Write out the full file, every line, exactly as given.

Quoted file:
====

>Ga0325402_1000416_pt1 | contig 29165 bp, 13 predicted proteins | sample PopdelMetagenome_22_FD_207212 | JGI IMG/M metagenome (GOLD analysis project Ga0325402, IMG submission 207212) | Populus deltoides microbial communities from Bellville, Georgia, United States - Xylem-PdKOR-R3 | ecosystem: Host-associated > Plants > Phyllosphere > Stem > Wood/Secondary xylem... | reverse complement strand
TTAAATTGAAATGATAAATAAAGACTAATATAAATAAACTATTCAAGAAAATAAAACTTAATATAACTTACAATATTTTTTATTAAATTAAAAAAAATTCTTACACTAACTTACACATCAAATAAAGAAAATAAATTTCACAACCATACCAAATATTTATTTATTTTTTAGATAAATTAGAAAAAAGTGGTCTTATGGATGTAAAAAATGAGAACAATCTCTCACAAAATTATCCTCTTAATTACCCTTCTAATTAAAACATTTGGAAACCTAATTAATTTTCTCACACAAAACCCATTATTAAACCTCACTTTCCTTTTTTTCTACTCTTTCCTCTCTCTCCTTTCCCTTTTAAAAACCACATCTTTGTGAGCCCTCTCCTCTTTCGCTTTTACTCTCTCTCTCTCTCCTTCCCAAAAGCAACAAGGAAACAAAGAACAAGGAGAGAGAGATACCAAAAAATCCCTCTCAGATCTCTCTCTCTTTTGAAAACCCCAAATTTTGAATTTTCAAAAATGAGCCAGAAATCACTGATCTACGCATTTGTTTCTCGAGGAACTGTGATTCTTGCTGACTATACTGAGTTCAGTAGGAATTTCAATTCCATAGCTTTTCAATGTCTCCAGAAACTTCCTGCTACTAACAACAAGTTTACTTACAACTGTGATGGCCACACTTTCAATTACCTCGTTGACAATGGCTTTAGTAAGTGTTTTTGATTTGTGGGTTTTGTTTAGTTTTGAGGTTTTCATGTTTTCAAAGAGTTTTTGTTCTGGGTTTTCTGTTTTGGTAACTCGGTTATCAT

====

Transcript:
>Ga0325402_1000416_pt1 | contig 29165 bp, 13 predicted proteins | sample PopdelMetagenome_22_FD_207212 | JGI IMG/M metagenome (GOLD analysis project Ga0325402, IMG submission 207212) | Populus deltoides microbial communities from Bellville, Georgia, United States - Xylem-PdKOR-R3 | ecosystem: Host-associated > Plants > Phyllosphere > Stem > Wood/Secondary xylem... | reverse complement strand
TTAAATTGAAATGATAAATAAAGACTAATATAAATAAACTATTCAAGAAAATAAAACTTAATATAACTTACAATATTTTTTATTAAATTAAAAAAAATTCTTACACTAACTTACACATCAAATAAAGAAAATAAATTTCACAACCATACCAAATATTTATTTATTTTTTAGATAAATTAGAAAAAAGTGGTCTTATGGATGTAAAAAATGAGAACAATCTCTCACAAAATTATCCTCTTAATTACCCTTCTAATTAAAACATTTGGAAACCTAATTAATTTTCTCACACAAAACCCATTATTAAACCTCACTTTCCTTTTTTTCTACTCTTTCCTCTCTCTCCTTTCCCTTTTAAAAACCACATCTTTGTGAGCCCTCTCCTCTTTCGCTTTTACTCTCTCTCTCTCTCCTTCCCAAAAGCAACAAGGAAACAAAGAACAAGGAGAGAGAGATACCAAAAAATCCCTCTCAGATCTCTCTCTCTTTTGAAAACCCCAAATTTTGAATTTTCAAAAATGAGCCAGAAATCACTGATCTACGCATTTGTTTCTCGAGGAACTGTGATTCTTGCTGACTATACTGAGTTCAGTAGGAATTTCAATTCCATAGCTTTTCAATGTCTCCAGAAACTTCCTGCTACTAACAACAAGTTTACTTACAACTGTGATGGCCACACTTTCAATTACCTCGTTGACAATGGCTTTAGTAAGTGTTTTTGATTTGTGGGTTTTGTTTAGTTTTGAGGTTTTCATGTTTTCAAAGAGTTTTTGTTCTGGGTTTTCTGTTTTGGTAACTCGGTTATCAT